8. Homeschooling Granny says:

    “We have ‘education parents’ here. But not enough of them. And we’re addicted to the idea that education should be fun and easy.”

    So how do we get more ‘education parents’, parents who create a home environment that impresses on children that education is important– not necessarily fun or entertaining but important and worthwhile? Parents love their kids and hope for the best for them but many don’t know how to help their children learn. And they’ve been encouraged by ‘experts’ leave education to the experts. It hasn’t worked and it won’t.

    There is a piece of old research out there somewhere showing that parents can make a significant difference and educators can help them do it. In this research:

    “Pairs of children with comparable I.Q.s and environments were selected in two different areas. The parents in one area were not notified of the experiment. The parents in the experimental area were asked to come to the school one hour each month for consultation with the teachers. At that time the teachers outlined the course of study for the ensuing month and asked the parents to encourage the children to study, to discuss their assignments with them, but not to do any of the work for them. . . Discussion of the lessons in history, geography, and science can make lively dinner conversation.
    In the experimental group the active interest of parents stimulated the children to greater effort.
    “At the end of the term identical tests were given the two groups. The children in the experimental group showed approximately twenty per cent increase in achievement over the children in the group whose parents were not asked to cooperate.” –Lewis Alderman, educator, 1872-1965

    Alderman also wrote: “This is the age of experts and the tendency on the part of some parents is to let the experts take over the entire education of their children. . . While teachers do the actual instructing it is the parents’ job to prepare their children to receive instruction. Children get their ideas of what is important or unimportant and of what is right or wrong from their parents. If parents show an active interest in their children’s school, and if they cooperate with their children’s teacher, the children will know that school is important.”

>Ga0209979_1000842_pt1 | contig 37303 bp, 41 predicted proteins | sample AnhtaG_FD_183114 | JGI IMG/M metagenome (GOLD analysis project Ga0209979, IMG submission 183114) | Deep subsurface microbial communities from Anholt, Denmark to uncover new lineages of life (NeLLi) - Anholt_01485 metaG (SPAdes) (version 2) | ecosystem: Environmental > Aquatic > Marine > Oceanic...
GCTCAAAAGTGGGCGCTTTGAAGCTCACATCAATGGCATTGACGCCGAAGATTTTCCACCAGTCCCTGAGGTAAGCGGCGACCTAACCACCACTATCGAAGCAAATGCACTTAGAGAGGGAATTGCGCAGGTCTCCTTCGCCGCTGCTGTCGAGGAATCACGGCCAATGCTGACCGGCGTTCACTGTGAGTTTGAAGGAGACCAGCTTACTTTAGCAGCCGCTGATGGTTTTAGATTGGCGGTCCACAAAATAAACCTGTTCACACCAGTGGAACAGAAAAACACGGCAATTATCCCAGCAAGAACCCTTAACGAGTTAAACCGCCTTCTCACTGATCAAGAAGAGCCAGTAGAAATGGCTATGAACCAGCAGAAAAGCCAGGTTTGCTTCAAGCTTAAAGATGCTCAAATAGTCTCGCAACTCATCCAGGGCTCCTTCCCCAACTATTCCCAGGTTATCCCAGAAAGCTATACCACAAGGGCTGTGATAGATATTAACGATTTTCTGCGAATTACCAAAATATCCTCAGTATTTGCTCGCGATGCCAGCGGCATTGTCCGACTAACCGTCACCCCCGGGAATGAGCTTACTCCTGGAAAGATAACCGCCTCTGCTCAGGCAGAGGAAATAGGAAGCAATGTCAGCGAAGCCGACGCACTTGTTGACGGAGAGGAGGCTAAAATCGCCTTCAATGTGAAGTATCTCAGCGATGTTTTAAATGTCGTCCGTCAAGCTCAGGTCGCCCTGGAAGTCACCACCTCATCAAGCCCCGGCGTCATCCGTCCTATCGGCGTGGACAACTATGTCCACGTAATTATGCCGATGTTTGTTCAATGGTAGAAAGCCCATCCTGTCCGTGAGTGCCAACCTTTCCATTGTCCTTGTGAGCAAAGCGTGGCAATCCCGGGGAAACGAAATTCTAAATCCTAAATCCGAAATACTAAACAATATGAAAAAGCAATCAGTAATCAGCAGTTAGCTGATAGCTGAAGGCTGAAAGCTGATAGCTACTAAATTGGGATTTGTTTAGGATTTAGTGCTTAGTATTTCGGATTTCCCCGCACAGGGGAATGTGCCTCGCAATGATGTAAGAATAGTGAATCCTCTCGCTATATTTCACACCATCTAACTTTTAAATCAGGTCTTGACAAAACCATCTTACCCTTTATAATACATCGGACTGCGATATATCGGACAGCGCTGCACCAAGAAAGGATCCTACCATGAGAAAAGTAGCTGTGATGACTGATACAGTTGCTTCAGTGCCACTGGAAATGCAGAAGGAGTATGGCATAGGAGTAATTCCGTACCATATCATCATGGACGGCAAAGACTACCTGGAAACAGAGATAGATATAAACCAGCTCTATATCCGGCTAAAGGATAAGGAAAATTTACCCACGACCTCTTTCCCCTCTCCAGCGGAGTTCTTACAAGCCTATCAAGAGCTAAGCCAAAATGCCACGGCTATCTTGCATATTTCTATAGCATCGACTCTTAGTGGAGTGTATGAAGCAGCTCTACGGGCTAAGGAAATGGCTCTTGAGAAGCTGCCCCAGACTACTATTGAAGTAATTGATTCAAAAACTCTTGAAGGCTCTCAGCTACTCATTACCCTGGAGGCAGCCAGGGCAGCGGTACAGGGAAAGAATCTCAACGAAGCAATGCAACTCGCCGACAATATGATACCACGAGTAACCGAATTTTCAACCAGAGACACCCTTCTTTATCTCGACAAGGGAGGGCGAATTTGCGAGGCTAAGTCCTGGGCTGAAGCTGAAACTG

As difficult as it may be to reach some parents and teach them how to value and enhance their children’s education, experience, both here and in other countries, shows that parents make the difference.

    Another illustration of the importance of parents is the surprising success of homeschooling where it is crystal clear to the children that their parents find them and their education important.

  9. I read Ravitch’s article and I agree with her. But I want to focus on her third paragraph, in which she says,

    “Traditionally, educators have tried to awaken intrinsic motivation in students, to engage them in the joy of learning for its own sake and, if that fails, to convince them that getting a good education is crucial to their future success.”

    I don’t mean to be nit picking, but I think there is much more to motivation than intrinsic motivation and/or future success. Intrinsic motivation should always be a goal of teachers, and sometimes we actually succeed in that. At the other end of this continuum, I think it is good that students be occasionally reminded that there really is a future in store for them, and they ought to prepare for it. But I think those two ideas, intrinsic motivation and future success, can be characterized the left and right 10% of a continuum, and I think we are not very good at analyzing that 80% in the middle. That middle 80% of this motivation continuum includes a lot of things. It includes making skillful use of the tools of discipline provided by the school. It includes being an effective communicator so that subject matter makes sense. It includes establishing a healthy social climate, with values and expectations that bring out the best in everyone involved. It includes knowing how to make productive use of the students’ time and efforts so that they derive satisfaction of accomplishment from what they do. It includes knowing how to work with parents, administrators, and the community at large. It probably includes some other things I have not thought of yet.